True, but I watched the games, and while our right tackle played well, our LT had a bad year and our guards were awful, we got better at center once stork came in, but it was far far from good. Brady does not hold the ball long, which helps this process, but if you had a QB like a Ben or a Tannehill who hold the ball a little longer than some, they would get killed, the main draw on the draft this year was oline especially at guard.

          • eYeDEF

            It’s true that guys like Brady and Manning will always make their lines look better in pass blocking because they’ve got the two quickest release times in the league. It would be hard to come up with a grading system that properly weights for this since how long they could have protected a QB with an average release time is a theoretical exercise. Still, perhaps there could be a way to come up with a quotient to factor in that built in advantage when ranking lines, but I haven’t seen a site provide one yet. This makes both FO and PFF’s line rankings flawed due to weaknesses in both models.

          • Johnny Vicars

            For sure it is tough to show something. I mean when you watch every game you can pick things up here and there. I know the inner part of the line struggled this year for the pats because you could see it and they were shifting players around a lot, but its hard to measure and sacks either taken or not given up does not really tell the story. If you notice Rookies usually take more sacks than vets do and so on.

    • davathon

      You don’t watch and grade 16 games every week. Plus, you’re a biased fan.

    • Johnny Vicars

      Brady had all day? He was hit more times last year than at any other point in his career, they were shuffling olineman all year. Brady gets rid of the ball fast so he is able to avoid some of that, but the pass blocking was awful, worst I have seen it since like 05.

      • Carter

        Johnny is spot on: It is like that with Manning too… Brady, Manning, Rodgers, when you have a weaker O-Line, it can be masked by the QB being able to get rid of the ball quickly… But when you have a Mediocre, or BAD QB… there’s no hiding it. My best examples, McCown in Chicago with a decent O-Line, vs McCown in Tampa with NO O-Line.

        But when you have a great O-Line, but no real QBs its not that much better. Cleveland turned Weeden and Hoyer into 3,000 yard passers…
        Cincinatti makes Dalton look like he is a good quarterback, but the playoffs and Dalton 0-playoffs exposes that he is not a good quarterback, and that his line cannot bail him out of everything.

        Romo, I kinda wonder if he’s borderline done, and it’s just the Dallas O-Line holding his career together.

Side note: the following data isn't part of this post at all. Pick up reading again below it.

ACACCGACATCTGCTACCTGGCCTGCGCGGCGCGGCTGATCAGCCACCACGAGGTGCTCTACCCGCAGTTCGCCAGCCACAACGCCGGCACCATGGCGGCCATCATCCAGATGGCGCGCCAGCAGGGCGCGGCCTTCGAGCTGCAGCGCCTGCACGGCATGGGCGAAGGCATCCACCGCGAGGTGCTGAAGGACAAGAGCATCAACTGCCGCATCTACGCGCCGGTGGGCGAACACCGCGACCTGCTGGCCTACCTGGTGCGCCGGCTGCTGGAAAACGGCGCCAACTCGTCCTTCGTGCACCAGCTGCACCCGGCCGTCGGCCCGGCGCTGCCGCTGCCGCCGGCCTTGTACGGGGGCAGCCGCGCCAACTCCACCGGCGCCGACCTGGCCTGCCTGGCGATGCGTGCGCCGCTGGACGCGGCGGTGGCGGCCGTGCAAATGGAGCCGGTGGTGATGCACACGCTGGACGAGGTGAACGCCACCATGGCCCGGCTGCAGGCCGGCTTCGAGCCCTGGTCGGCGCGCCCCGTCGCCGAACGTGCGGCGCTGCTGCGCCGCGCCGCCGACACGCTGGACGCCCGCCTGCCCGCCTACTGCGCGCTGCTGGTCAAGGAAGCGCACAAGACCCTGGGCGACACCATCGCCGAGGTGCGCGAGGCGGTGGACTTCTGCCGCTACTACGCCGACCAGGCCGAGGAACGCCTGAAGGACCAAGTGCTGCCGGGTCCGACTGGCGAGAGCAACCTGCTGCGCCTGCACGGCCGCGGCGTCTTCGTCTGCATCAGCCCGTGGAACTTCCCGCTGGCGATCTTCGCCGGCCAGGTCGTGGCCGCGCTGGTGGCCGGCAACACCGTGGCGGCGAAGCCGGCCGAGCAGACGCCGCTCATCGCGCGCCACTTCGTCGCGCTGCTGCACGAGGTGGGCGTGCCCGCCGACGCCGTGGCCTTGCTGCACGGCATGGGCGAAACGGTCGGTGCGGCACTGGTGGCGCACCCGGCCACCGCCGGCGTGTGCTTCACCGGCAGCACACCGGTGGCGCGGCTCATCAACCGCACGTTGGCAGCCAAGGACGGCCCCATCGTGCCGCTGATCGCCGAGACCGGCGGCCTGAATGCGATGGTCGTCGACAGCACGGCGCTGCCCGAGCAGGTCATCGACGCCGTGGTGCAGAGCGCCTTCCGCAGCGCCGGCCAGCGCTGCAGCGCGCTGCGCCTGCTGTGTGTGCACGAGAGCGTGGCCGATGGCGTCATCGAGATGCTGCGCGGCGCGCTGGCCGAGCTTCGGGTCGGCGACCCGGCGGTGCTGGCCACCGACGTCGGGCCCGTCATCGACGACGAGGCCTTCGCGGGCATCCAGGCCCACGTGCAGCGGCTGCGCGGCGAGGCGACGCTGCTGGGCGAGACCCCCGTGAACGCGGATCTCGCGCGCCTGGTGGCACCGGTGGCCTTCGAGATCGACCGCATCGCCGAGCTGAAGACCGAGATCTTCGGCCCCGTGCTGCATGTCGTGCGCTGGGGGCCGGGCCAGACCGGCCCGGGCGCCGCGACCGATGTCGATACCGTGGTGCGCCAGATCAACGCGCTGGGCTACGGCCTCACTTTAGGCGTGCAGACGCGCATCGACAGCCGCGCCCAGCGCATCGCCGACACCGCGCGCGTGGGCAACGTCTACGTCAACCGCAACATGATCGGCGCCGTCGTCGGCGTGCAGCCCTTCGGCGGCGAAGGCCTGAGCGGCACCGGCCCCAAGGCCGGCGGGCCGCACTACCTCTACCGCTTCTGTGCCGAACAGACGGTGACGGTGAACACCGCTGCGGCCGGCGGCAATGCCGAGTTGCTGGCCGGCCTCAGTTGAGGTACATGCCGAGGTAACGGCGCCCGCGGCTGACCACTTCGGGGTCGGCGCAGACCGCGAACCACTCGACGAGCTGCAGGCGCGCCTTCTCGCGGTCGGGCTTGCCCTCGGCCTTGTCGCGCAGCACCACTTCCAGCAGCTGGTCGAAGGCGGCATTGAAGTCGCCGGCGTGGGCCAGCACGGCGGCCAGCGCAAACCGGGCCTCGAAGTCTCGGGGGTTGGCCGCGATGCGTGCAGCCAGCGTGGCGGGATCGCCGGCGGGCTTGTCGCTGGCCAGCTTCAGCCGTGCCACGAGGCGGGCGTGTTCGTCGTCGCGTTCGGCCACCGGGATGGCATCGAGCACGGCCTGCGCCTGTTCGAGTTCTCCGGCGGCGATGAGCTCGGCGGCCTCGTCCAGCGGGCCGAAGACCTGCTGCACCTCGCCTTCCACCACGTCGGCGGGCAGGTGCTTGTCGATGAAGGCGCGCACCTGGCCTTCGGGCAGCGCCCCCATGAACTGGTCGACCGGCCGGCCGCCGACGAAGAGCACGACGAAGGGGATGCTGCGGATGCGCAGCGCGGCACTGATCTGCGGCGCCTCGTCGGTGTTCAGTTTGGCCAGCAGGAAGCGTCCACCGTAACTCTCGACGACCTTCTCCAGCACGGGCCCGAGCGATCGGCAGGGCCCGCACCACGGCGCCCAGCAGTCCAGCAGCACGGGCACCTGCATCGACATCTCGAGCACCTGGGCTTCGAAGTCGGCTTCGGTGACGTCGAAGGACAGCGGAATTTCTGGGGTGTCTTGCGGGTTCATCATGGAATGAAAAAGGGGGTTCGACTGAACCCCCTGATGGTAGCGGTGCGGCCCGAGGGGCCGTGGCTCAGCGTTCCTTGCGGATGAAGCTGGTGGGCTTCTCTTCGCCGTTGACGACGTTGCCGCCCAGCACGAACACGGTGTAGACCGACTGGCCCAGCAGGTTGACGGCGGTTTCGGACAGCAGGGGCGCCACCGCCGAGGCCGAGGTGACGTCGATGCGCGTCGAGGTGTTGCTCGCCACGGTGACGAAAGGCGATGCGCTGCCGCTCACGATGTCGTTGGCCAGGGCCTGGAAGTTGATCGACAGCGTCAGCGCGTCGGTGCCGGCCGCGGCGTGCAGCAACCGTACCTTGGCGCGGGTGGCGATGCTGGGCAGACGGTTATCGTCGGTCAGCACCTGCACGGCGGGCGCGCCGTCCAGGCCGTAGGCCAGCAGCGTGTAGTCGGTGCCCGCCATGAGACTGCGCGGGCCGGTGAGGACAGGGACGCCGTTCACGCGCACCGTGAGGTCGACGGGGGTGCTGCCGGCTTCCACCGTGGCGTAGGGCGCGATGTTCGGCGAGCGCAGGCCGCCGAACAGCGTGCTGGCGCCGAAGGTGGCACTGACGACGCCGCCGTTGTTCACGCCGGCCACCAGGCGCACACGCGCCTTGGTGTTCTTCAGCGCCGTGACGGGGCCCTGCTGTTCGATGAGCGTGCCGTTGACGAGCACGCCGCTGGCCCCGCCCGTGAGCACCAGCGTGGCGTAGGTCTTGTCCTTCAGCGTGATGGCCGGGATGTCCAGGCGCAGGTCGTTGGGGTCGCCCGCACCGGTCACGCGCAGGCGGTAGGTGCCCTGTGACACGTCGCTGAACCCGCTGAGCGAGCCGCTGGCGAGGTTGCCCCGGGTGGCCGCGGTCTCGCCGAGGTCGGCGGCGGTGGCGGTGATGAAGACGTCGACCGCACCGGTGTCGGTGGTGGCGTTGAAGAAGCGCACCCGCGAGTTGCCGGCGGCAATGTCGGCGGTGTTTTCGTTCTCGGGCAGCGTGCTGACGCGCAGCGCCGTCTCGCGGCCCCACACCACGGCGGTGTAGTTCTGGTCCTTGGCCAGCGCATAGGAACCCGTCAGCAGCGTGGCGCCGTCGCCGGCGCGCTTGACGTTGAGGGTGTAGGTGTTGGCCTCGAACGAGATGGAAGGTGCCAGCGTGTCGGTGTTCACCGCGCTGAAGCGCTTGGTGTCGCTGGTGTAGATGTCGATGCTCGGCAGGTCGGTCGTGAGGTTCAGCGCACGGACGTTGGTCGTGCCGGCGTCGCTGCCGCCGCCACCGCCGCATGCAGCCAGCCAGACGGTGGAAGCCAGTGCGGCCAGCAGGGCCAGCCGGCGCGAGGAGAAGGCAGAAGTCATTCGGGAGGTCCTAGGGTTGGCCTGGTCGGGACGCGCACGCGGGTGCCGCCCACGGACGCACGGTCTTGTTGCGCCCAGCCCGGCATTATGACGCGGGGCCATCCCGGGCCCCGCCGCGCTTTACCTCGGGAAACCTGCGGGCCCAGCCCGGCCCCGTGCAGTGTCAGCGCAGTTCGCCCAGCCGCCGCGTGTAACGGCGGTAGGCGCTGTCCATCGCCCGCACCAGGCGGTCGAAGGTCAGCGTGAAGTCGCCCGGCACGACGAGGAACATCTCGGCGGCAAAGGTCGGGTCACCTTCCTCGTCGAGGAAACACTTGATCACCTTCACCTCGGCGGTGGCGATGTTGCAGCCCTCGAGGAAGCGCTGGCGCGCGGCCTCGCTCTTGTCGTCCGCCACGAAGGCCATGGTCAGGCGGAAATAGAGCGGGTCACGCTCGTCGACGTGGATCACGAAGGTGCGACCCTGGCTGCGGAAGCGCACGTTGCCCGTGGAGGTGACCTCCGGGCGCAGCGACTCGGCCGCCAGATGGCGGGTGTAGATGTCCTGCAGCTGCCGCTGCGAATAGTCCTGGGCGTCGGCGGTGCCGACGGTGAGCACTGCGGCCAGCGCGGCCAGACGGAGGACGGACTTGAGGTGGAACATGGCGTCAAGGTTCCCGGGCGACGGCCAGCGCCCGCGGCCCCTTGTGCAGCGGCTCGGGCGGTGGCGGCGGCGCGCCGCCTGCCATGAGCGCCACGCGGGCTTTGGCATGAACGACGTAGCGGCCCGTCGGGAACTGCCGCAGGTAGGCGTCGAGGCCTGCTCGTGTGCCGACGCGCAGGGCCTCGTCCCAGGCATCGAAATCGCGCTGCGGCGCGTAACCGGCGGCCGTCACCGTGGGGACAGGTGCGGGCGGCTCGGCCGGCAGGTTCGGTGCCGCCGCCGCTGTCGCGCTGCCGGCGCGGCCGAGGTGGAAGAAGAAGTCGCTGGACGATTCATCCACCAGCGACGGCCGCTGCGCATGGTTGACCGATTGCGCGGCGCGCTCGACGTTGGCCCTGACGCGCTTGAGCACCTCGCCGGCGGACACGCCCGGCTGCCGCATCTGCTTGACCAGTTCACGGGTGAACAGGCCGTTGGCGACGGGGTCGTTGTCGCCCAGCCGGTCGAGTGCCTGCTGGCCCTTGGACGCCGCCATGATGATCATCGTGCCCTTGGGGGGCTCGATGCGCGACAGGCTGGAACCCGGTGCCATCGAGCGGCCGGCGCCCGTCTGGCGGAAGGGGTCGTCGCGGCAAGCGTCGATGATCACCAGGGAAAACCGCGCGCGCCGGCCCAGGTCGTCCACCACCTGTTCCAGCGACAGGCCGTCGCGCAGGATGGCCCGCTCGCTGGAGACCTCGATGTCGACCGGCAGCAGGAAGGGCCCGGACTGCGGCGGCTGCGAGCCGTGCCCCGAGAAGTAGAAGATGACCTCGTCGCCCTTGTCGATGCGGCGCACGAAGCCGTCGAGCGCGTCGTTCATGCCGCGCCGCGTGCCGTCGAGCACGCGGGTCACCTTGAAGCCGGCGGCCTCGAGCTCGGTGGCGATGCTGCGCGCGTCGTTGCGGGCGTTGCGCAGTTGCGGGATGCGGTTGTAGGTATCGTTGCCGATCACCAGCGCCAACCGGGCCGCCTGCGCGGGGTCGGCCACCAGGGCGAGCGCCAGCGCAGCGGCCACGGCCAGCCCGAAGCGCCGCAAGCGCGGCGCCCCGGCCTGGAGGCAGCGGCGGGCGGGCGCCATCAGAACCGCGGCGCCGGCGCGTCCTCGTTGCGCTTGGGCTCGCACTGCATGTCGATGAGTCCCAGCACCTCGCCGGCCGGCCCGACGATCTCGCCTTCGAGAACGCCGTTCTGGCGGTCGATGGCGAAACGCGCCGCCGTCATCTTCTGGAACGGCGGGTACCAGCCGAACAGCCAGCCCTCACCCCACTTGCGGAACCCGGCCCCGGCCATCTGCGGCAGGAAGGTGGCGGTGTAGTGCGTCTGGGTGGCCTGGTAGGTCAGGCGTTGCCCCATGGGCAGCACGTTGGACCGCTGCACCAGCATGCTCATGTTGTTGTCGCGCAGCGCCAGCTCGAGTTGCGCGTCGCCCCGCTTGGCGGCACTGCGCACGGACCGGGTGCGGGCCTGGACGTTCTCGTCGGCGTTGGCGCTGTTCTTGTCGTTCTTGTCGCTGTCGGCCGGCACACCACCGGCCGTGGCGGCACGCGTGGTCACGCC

• Thomas Bell

    Do these stats take into account Manning’s ability to get rid of the ball so quickly, and to know where to go with it? I have a feeling Denver’s 5th ranked pass protection is a bit generous.

    • scott blue

      the grade each player, it has nothing to do with the qb

  • Jack Casey

    Why is Will Beattys positive grade in red?

  • Chad

    Great Article. Thanks for your hard work… Check last sentence in Packers write up

  • davathon

    The Dolphins have 1st round talent at both tackles and at center and they’re last in the league. The speaks volumes about the coaching staff.

  • Robert

    Just curious about something. I’m new to the site, but I wonder how you grade out the Eagles as the #1 run blocking line given that they had the 9th-highest rushing yardage total in the league in 2014? Seems to me that, with eight teams getting more yardage and seven of those eight having higher yards per rush averages than the Eagles, that you use other criteria and I must be missing something.

    • Retributi0n

      Total yardage has more to do with the actual running back than the actual run blocking. The line can’t really control how many yards a RB gets after they hit the second level. They can only make sure the RB has a clear hole where he is supposed to. Sure you have some like Jason Peters (Eagles) who can beast to the 2nd level as an O-linemen, but still it’s different.

  • Melvin Telbert

    The reason the Cowboys O-line is ranked so high is because the people at PFF KNOW, they KNOW, they KNOW that the Cowboys have drafted 3 1st rounders. That’s it.
    If these same guys were drafted in 3, 4, 5 round the Cowboys would be lower on the list.
    Yes, I’m saying it’s all psychological based on Demarco Murray’s style of Running. Demarco made that O-line better than it actually was.

    • Minuteman

      I guess we’ll find out this year exactly how good they really are.

    • Sean Mounts

      Then you’re a fool. Murray had 800 yards alone before first contact. That means before he could even get to the second level, the o line was mauling defenders. Football Outsiders also ranked Dallas at #1 and used stats to do so.

      http://www.footballoutsiders.com/stats/ol

      Was it Murray who gave Romo 8 seconds against the best defense in the NFL? Are you being serious right now? If these same guys were drafted in rounds 3,4,5, they would be steals. They would not have fallen that far. Your logic is highly flawed.

      • FlexMeThis

        You have to wonder how badly Dallas mauled Telbert’s team.

  • layer100

    THIS SEASON WILL BE FUN TO WATCH ESPECIALLY TO SEE MY COWBOYS DEMOLISH THEIR OPPONENTS. JUST THE NATURE OF THE GAME …SMILE.